I skipped a week of blogging because I was away for a conference, but now I am back with this gorgeous new acquisition :
It is a colorful yarn made of recycled saris. I just love it. I found it at the Cultural Survival Fair in Cambridge (Mass, USA) Saturday and spent a lot of time browsing through their stash, examining every skein to appreciate its own colorway and texture. I finally chose four of them and wondered since what could I do with it.
Just to have a feel of it, I decided to make a very small and quick project. I didn’t find any satisfying patterns on the net for sari yarn, so I improvised this necklace :
I like how it turned out, and I had a compliment on it today, so I guess that it could be of interest for those who would like to pimp their look with an original necklace or make a last minute gift using that sari yarn hibernating in their stash! It is an easy crochet project that goes like this :
Row 1 : Using sari yarn and a 4 mm crochet hook (or other size you have on hand), chain (ch) enough to go around your neck, leaving a tail of about 10 cm.
Row 2 : Single crochet (sc) all the way. Ch 1 and turn
Row 3 : Ch 5 and sc in the 3rd stitch from the beginning of the row. Continue to * ch 5, skip 2 stitches, sc * to form a loopy pattern. At the end of this row, form a loop (by chaining 4 or 5 and sc in the same stitch) that will be the necklace closure. Cut yarn.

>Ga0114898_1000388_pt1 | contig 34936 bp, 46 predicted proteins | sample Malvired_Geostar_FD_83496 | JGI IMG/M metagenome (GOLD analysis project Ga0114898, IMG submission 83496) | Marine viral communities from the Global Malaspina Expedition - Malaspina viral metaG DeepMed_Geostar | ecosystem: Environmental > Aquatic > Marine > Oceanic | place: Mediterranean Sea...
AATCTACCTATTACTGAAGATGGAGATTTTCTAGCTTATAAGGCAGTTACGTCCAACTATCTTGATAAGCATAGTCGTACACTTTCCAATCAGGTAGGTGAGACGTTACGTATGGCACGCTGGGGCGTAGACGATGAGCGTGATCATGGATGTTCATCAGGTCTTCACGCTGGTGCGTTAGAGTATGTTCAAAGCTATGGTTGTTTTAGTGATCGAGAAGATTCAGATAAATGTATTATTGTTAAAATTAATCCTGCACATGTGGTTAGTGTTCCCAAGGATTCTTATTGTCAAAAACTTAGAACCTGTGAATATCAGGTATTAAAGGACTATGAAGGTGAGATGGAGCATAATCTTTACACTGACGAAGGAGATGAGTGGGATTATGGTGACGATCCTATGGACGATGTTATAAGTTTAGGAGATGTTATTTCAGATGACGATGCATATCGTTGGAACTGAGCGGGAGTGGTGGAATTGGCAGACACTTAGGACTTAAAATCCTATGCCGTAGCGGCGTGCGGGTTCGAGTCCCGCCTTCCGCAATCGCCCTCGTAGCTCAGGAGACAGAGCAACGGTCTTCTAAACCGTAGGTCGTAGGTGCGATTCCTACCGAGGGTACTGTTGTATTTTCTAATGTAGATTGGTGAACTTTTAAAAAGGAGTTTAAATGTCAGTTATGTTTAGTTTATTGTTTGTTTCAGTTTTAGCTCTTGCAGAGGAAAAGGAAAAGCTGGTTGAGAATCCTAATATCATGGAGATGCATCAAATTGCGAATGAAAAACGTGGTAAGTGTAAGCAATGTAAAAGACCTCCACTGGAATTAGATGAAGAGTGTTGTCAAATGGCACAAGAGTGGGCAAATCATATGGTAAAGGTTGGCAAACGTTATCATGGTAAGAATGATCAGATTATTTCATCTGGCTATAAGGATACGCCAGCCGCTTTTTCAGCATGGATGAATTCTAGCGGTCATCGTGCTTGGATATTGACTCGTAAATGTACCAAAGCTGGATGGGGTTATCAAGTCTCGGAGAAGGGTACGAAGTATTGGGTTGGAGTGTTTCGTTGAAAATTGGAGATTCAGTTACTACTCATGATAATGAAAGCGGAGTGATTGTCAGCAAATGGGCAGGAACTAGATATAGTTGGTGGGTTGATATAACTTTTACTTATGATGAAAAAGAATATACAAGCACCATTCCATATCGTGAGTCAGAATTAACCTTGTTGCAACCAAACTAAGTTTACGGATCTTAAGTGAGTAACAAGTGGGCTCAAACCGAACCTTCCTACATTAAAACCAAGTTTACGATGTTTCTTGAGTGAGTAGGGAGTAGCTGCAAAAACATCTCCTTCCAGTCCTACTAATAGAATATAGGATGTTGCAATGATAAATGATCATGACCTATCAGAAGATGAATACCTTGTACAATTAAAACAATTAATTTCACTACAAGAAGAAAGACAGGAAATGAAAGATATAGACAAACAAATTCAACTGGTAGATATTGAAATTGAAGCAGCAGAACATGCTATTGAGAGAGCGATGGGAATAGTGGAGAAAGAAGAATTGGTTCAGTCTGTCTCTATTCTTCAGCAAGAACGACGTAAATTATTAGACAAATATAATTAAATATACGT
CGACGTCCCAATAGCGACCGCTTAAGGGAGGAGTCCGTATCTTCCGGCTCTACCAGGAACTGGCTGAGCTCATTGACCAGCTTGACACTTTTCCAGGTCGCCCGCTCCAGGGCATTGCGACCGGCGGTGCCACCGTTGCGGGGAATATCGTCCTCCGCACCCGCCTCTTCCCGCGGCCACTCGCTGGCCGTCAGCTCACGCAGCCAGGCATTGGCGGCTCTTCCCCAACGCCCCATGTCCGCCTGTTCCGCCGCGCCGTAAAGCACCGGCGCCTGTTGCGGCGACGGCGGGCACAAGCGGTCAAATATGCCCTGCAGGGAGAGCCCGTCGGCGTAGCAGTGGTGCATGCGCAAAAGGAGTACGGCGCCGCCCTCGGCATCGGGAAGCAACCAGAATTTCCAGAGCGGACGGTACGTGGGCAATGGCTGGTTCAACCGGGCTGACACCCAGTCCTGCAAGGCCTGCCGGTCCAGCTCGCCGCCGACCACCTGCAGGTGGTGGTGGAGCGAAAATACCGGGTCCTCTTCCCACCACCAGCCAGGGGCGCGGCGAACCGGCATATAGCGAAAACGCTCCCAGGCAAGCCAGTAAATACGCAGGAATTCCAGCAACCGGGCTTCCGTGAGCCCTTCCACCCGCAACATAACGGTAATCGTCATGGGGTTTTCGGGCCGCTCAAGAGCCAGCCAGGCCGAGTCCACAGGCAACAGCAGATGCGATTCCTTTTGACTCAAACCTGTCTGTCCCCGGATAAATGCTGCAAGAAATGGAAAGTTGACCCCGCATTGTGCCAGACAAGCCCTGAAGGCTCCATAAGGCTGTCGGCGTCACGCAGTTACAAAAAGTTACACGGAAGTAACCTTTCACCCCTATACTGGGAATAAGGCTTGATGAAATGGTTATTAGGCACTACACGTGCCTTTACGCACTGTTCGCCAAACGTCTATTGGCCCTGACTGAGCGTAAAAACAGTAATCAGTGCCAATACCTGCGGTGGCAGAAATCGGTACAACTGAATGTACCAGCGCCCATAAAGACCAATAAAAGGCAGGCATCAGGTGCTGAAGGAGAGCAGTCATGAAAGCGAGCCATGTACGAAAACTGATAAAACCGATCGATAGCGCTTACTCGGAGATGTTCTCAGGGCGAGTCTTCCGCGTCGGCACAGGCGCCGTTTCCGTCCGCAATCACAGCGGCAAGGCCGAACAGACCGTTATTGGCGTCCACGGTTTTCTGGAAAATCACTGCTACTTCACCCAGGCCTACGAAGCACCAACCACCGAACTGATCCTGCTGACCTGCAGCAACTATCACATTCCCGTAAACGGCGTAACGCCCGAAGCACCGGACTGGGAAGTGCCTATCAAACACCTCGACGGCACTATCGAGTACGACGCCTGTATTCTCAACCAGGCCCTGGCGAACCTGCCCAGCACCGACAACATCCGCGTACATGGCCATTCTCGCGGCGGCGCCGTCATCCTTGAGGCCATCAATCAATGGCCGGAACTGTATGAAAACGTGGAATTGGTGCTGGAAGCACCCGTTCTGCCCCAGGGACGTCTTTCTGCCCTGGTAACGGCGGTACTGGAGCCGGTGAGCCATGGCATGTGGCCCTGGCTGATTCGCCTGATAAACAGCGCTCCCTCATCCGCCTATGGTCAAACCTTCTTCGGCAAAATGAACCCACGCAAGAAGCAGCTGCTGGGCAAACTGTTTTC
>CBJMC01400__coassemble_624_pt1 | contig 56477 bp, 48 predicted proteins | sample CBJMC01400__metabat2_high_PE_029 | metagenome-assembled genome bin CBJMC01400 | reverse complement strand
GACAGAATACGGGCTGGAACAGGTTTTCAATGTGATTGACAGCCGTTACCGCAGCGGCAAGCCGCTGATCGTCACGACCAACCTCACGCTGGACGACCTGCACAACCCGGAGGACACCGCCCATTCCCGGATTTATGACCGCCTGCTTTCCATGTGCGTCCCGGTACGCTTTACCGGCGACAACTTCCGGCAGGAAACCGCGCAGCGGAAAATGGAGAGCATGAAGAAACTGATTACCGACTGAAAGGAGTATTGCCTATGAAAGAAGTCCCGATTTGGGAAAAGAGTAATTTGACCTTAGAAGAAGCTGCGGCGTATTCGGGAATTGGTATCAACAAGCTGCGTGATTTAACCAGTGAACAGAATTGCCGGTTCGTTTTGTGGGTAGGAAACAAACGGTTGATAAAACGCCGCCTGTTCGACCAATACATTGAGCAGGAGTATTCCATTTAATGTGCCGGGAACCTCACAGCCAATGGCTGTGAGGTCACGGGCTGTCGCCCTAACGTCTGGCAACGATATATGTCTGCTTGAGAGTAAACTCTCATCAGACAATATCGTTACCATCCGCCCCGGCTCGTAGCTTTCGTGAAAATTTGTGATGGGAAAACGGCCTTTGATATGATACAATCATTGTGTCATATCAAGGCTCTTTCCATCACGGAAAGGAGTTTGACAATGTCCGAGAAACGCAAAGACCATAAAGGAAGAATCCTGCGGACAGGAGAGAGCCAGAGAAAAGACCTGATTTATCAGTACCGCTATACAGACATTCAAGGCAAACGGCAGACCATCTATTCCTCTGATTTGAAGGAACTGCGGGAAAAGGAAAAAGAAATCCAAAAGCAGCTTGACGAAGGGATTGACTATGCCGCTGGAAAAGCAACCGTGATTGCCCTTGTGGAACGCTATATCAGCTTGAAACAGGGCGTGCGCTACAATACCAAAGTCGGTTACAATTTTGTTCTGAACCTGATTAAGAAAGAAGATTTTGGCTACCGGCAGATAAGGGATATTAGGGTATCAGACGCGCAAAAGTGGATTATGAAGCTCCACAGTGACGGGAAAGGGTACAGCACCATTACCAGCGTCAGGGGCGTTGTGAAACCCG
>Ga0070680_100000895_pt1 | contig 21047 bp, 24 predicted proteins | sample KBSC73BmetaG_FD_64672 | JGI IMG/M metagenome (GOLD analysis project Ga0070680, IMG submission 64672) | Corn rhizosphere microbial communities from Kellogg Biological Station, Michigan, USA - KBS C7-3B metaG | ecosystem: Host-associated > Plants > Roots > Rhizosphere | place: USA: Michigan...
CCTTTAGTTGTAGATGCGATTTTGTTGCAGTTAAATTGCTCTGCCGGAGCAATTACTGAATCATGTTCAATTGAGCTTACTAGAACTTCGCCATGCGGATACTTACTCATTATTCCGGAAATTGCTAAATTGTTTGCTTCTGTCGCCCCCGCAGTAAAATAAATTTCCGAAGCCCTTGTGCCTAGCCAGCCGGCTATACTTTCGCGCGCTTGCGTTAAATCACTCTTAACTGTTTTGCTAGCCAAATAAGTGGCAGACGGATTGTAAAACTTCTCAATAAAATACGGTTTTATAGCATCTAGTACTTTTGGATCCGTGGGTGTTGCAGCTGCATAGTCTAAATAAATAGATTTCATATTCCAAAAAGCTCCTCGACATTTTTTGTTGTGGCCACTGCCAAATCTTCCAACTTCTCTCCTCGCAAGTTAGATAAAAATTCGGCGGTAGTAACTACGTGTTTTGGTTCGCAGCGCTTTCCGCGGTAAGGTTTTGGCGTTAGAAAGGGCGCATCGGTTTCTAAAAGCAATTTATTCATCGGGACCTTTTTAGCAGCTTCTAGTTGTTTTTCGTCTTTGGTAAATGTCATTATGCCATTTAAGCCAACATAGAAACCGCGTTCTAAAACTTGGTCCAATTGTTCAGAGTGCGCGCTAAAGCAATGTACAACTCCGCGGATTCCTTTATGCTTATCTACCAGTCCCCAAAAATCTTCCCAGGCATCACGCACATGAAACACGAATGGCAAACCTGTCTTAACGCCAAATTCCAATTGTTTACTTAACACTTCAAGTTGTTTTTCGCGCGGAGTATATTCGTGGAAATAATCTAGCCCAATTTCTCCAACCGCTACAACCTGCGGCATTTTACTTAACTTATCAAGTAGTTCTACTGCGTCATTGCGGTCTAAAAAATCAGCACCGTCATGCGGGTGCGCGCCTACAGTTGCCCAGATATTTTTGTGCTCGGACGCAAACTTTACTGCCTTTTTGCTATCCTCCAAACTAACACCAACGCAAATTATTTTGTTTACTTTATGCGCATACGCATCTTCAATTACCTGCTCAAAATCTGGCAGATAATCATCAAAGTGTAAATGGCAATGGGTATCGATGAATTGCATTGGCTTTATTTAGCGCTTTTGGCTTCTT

Row 4 : Make an additional four loops (centered) by sc in a loop, * ch 8, sc in the next loop * 4 times. Cut Yarn.
Row 5 : Make the last center loop by sc in a loop, ch 10, sc in the next loop. Cut yarn.
Finishing : Attach a wooden bead (with a circumference matching the closure loop you made) to the 10 cm tail you left at the beginning of the work. Weave in ends. Block (wet it with water, lay it flat on a towel, give it it’s final form and let it dry overnight).
When I first wear it, it felt scratchy on my skin, but an hour of so later, it was soft. I hesitate to commit myself to a time-consuming large piece of garment that may end up to be scratchy, so if you have any idea of what to do with this unusual and luxurious yarn, please tell me!